Living conditions were very bad in the Claddagh during the Great Famine. Most people there made their living from the sea but they refused to adapt to new and more effective fishing techniques which would have improved their catches, and so their income was affected and poverty ensued. Most of the fishermen there had put their nets in hock just to keep their families alive. Equally, Claddagh people were opposed to education, as their sons would grow up to be fishermen, they felt no need to send them to school. This form of opposition began to soften and eventually in 1827, a national school opened roughly where the statue of Fr Tom Burke is today. The quality of education there was not great so the Dominicans decided to take things into their own hands and build a school that would develop and improve the practical skills of seamanship and fishing for the boys to make them more self-sufficient. The girls would be taught fishery-related skills such as lace-making
One of the Dominicans, Fr Rush, went to London and managed to collect £1,300 towards a new school and construction began. They started by filling in a large area measuring 75’ x 60’ of sea-swamp, 17’ below the level of the quay. The first stone of the school was laid on February 21, 1846. While the building was under way, a proposal was made to the Board of National Education for a three-roomed school comprising a boys’ room, a girls’ room, and an industrial room, each room measuring 50’ x 25’ being a distinctive school on a different floor, which accounts for the three-storey design of the building. The industrial room was for the nautical school.
It was a classically-inspired architect-designed Victorian building, a complete contrast to the vernacular cottages surrounding it. A prominent statue of a Claddagh fisherman was placed over the advanced central bay of the façade. Occasionally, in the first year, the attendance went over 500, but the average daily number was about 400. The school taught sail-making, spinning, netting, and how to make spillard and gurnet lines. The school applied for a grant for the erection of a square-rigged model vessel in which all the duties of seamanship could be taught, but no funds were available. As a result, the fishery-related disciplines provided by the school began to decrease. An 1852 report stated that “No steps have yet been taken, owing to the lack of funds, to secure industrial training for the children and the education provided is purely literary”.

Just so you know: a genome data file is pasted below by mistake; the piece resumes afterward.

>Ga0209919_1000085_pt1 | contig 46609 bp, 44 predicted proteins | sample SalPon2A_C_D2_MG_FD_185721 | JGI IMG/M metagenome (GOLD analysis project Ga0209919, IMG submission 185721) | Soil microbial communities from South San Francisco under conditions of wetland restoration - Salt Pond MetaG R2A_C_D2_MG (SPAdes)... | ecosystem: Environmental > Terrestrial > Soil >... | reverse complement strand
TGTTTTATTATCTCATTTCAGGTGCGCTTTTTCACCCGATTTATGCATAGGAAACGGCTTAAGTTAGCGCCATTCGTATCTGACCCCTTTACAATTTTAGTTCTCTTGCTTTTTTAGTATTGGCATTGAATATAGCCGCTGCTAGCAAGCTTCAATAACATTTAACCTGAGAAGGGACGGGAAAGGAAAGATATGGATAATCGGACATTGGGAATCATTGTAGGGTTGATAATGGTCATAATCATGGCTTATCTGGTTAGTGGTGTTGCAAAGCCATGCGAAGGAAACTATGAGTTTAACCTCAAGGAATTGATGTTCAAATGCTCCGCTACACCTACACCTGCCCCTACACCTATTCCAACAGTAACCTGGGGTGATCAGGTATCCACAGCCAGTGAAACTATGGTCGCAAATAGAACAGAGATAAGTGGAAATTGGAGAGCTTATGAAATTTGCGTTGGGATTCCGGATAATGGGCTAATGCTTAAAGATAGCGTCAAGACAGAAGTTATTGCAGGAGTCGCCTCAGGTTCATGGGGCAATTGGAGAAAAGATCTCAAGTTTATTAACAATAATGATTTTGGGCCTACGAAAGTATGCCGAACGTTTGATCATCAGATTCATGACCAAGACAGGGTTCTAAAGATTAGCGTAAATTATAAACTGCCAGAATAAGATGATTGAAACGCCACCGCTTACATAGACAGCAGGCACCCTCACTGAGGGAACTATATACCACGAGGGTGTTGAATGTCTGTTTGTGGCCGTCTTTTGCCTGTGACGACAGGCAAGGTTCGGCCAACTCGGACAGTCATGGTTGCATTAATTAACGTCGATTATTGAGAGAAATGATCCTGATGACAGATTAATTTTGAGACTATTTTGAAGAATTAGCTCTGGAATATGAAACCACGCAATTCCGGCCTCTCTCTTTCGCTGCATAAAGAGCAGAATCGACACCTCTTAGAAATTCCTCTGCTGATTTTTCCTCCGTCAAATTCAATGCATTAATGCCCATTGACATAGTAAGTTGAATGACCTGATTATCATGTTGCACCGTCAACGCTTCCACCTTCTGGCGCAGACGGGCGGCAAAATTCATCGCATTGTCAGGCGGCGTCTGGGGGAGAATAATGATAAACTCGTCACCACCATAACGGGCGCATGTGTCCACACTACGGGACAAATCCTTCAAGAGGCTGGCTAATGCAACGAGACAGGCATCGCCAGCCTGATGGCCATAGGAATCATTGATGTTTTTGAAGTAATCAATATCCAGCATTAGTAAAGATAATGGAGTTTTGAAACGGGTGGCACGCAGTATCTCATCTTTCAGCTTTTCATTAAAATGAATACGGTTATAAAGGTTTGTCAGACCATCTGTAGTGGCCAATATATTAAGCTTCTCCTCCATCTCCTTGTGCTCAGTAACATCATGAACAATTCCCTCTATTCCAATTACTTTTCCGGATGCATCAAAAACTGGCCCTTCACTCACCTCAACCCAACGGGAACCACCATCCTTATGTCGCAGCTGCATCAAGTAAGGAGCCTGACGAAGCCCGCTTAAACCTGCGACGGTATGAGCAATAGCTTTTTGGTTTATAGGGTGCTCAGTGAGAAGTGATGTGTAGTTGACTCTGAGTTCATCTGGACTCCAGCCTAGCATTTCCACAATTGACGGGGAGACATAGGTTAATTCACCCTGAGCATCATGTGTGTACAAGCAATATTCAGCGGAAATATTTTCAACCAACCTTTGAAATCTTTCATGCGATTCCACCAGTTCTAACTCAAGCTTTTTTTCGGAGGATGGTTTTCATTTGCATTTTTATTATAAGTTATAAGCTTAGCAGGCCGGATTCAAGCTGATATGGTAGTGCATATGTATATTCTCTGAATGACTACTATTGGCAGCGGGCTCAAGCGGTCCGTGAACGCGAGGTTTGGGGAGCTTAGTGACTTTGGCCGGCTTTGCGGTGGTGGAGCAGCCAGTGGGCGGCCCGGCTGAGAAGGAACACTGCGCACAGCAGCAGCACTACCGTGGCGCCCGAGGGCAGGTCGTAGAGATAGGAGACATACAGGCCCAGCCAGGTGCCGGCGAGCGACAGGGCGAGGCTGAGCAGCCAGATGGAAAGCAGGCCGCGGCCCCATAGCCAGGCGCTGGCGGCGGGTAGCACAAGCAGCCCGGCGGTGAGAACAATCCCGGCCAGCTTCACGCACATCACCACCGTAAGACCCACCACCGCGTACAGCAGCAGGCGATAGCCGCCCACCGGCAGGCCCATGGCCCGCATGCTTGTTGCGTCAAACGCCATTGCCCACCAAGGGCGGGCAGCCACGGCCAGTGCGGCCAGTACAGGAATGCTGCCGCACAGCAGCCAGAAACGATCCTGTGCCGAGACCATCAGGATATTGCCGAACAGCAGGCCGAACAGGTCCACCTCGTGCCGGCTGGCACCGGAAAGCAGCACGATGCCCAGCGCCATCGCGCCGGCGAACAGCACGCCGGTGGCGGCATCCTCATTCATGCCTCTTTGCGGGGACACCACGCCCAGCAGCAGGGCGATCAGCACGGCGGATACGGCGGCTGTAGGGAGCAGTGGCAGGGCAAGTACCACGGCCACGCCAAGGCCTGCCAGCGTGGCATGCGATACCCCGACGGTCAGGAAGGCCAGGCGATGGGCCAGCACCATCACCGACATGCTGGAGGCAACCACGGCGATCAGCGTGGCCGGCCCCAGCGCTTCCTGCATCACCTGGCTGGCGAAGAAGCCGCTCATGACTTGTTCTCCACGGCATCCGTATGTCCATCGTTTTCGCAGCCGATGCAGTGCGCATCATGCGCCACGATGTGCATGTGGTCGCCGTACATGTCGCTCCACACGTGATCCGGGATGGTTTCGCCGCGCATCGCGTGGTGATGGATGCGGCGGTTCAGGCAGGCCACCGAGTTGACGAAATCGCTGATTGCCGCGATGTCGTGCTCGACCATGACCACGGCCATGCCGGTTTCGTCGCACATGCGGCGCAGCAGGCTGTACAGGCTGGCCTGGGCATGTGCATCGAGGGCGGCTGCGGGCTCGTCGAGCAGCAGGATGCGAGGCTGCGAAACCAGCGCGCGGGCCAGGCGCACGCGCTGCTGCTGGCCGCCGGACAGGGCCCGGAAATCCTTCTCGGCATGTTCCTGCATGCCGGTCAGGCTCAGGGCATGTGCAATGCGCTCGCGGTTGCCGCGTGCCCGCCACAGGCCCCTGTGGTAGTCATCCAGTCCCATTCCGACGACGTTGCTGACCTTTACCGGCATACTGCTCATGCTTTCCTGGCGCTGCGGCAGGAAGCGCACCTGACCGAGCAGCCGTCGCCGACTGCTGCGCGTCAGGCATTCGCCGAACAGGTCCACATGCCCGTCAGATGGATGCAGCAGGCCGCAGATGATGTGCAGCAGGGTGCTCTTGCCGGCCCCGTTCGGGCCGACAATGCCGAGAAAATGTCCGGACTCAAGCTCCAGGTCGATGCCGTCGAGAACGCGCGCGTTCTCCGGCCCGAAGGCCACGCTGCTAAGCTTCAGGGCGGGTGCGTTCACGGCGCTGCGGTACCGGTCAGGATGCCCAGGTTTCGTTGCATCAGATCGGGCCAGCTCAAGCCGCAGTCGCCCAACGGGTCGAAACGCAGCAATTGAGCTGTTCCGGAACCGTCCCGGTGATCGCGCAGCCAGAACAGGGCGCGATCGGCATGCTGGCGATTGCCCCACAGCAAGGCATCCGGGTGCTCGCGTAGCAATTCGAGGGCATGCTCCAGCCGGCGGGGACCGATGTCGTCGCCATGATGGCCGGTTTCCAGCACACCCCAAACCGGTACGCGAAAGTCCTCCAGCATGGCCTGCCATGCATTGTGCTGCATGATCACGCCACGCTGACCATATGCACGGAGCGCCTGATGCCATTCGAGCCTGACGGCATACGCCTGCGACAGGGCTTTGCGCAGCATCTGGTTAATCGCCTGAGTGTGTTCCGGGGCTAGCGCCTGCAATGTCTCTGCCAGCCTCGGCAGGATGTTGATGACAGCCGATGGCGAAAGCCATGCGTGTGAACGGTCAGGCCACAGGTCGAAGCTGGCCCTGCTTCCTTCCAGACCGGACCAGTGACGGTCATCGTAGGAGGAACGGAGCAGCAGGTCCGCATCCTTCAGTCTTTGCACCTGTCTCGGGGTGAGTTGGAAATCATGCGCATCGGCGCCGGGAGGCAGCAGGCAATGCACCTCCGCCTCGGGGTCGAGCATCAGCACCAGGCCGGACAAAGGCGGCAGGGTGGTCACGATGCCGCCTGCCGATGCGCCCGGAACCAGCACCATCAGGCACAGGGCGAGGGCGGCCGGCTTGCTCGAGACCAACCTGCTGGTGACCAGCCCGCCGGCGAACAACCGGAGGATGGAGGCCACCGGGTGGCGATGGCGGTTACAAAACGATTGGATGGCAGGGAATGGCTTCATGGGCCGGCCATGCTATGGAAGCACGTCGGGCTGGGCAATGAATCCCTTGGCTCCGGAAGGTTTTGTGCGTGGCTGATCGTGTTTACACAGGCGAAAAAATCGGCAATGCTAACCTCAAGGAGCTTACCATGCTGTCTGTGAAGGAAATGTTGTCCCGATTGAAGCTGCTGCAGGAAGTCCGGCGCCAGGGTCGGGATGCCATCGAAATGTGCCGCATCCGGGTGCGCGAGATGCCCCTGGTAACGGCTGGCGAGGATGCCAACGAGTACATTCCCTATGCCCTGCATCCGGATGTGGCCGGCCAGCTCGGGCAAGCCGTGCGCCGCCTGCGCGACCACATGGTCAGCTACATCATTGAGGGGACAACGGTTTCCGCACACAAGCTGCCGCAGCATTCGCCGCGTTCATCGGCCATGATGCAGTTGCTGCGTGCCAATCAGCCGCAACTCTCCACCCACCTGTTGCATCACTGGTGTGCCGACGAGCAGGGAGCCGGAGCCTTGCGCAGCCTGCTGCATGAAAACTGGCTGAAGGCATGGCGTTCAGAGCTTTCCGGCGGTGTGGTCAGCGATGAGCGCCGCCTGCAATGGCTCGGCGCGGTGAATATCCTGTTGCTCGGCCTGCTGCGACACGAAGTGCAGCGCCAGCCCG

Nevertheless, the daily attendance was about 350 students, a very high figure for the time.
Four years after the school was built, a new building on the adjacent site was built for the widows and orphans of “those who perished at sea”. It was called St Mary’s Cottage and is known today as ‘The White House’ which houses the regional section of the OPW.
An 1884 report stated: “Some 30 years ago, earnest efforts were made to establish this industry by training young men and women of the Galway coast in net-making and in spinning the hemp and flax into twine for the purpose, but there remains no trace of the manufacture, which seems to have disappeared with the decline of the country and the emigration of the people for whom it had provided partial employment.” The piscatorial element of the school officially ended in 1887.
By 1892, the management of the school had been handed over to the parish. The headmaster for a time was John (known as ‘Daddy’ ) Quoyle. It is interesting that Mrs Lohan, one of the teachers, taught spoken Irish, the living language, and not ‘book Irish’. The Piscatorial School continued as a national school until 1933 when the two Claddagh schools were amalgamated into the new school which was constructed as part of the destruction and re-erection of the Claddagh village.
The Piscatorial School was then used as an employment exchange, known locally as ‘the Claddagh Bank’, until 1989. It became a training centre for Youthreach between 1993 and 2006. It was vacant until 2006 when it was sold by the Dominicans to local man Michael Gibbons. He has done a magnificent job of renovation on the building and next week, he will hand it over to a company called Rent the Runway which will have some 150 people working there by the end of the summer.
Almost 50 years ago, an old Claddagh resident told me that he remembered the statue of the fisherman up on the roof of the building. It was blown down in a violent storm and smashed into pieces. It turned out to have been made of a red chalk-like substance and he said that there was red graffiti all over the Claddagh for weeks afterwards. The one pity is that a replica of the statue could not be placed on the roof. As you can see from our photograph taken c1890, it was iconic. The drawing we show was the design for the proposed elevation of the building. It included a small bell tower with a weather-vane in the shape of a fish on top, very like the bell tower on the church at the time, but obviously, the architects changed their minds and put the statue there instead.
Our information today is taken from an excellent Archaeological and Historic Buildings report compiled by Anna Carey from Knocknacarra, and also from a pamphlet entitled Two Galway Schools in which the late Alf MacLochlainn wrote the section on the Piscatorial School.